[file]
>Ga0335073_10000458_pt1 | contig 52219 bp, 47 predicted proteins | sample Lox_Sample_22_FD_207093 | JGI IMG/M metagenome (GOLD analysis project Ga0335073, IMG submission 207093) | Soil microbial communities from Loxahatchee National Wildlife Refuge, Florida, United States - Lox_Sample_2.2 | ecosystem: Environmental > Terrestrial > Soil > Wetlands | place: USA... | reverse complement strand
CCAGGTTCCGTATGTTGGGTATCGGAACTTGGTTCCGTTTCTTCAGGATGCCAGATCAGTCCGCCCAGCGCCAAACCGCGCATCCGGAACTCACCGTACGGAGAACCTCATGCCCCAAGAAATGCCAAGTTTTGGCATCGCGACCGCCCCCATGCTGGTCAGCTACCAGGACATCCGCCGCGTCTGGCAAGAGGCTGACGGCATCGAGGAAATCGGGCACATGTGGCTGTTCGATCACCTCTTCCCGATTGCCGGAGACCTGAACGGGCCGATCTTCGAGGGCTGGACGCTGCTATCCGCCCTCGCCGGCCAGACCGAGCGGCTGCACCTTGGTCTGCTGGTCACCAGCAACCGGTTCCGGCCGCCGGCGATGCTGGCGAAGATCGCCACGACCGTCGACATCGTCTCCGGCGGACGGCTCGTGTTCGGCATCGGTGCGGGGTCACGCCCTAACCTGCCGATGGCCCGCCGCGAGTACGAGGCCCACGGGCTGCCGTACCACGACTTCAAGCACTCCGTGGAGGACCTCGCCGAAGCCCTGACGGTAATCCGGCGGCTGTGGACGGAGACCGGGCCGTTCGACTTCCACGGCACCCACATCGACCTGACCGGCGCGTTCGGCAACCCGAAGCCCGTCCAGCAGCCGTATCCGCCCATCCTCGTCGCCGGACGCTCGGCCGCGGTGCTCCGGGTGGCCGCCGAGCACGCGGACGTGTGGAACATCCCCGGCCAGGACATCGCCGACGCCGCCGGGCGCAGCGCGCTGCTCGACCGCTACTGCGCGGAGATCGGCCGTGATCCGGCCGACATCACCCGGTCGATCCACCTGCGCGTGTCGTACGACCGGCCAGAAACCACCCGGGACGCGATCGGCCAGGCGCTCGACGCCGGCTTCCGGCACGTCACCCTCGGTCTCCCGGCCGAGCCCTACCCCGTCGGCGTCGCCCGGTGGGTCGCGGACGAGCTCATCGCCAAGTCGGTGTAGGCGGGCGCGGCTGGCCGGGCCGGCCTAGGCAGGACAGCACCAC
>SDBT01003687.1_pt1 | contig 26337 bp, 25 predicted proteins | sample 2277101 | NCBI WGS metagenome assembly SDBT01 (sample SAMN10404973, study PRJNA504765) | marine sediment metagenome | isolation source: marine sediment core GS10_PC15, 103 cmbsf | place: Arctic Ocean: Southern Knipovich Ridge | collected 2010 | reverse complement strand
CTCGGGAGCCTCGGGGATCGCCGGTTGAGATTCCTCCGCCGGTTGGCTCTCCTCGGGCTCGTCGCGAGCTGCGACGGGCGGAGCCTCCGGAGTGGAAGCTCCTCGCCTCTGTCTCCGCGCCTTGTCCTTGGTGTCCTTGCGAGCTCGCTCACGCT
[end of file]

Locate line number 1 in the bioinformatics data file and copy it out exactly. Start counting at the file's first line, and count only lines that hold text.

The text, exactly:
>Ga0335073_10000458_pt1 | contig 52219 bp, 47 predicted proteins | sample Lox_Sample_22_FD_207093 | JGI IMG/M metagenome (GOLD analysis project Ga0335073, IMG submission 207093) | Soil microbial communities from Loxahatchee National Wildlife Refuge, Florida, United States - Lox_Sample_2.2 | ecosystem: Environmental > Terrestrial > Soil > Wetlands | place: USA... | reverse complement strand